Describes the Entertainment Law and Professionalism Clinic, an initiative designed to expose students to the practice of professionalism while serving their entertainment industry legal needs. The Clinic moves instruction outside the boundaries of the classroom by requiring students to exercise self-directed judgments about the use of business advisers. The first part of the article discusses general notions of professionalism and proposes a definition that may be applicable to training a corps of entertainment business professionals through a service project approach. Part two describes how the Clinic, currently in use at Belmont University, was developed from author’s observations and student interactions as a teaching practitioner of law to: (1) serve student business and legal needs by providing cost-free legal advice; (2) teach students how, when, and whether to seek professional advisers and use the members of an advisory team; and (3) teach and promote professionalism in the entertainment industry outside the classroom. An exhaustive study of professionalism is outside the scope of this article; rather, the author examines the contours of professionalism within the framework of the Clinic, and to summarize insights from its implementation and underlying principles.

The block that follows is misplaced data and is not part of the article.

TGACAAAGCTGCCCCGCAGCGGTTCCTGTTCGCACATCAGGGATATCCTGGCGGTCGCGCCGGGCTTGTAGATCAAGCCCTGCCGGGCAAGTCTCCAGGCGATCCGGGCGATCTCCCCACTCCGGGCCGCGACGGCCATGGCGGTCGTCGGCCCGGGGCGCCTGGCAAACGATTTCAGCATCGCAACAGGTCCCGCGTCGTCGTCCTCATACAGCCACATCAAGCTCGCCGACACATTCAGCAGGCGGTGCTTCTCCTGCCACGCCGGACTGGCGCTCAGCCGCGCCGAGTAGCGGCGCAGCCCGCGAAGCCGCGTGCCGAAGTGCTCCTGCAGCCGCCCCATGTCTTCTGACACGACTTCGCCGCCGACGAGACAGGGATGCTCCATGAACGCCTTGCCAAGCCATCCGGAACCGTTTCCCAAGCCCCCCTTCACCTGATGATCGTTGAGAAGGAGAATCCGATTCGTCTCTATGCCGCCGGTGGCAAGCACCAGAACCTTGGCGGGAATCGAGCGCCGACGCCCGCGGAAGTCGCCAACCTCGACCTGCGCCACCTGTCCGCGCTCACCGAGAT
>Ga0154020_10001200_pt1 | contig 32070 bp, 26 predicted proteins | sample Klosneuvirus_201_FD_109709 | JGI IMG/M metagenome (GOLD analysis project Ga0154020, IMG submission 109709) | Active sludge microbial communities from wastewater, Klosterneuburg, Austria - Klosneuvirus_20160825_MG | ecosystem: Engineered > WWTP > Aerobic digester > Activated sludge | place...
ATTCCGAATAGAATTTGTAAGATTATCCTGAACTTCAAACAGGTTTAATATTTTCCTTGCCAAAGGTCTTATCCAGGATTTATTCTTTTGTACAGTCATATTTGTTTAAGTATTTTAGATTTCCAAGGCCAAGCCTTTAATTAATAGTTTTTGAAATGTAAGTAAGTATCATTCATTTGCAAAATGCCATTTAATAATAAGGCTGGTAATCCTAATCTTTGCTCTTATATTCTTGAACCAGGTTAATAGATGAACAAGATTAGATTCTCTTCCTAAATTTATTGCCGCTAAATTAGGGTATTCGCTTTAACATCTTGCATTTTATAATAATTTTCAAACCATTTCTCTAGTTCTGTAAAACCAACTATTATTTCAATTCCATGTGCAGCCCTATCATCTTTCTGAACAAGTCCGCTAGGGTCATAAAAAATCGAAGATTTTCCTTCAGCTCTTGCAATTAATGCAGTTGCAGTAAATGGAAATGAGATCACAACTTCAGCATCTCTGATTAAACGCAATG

Keywords: music industry curriculum, entertainment law, entertainment law clinic, professionalism, business advisors, entertainment advisors
Slay, Cheryl L. “Slaying the Starving Artist Paradigm and Teaching
Professionalism in the Entertainment Business: The Entertainment Law and Professionalism Clinic.” Journal of the Music and Entertainment Industry Educators Association 12, no. 1 (2012): 195-208. https://doi.org/10.25101/12.8
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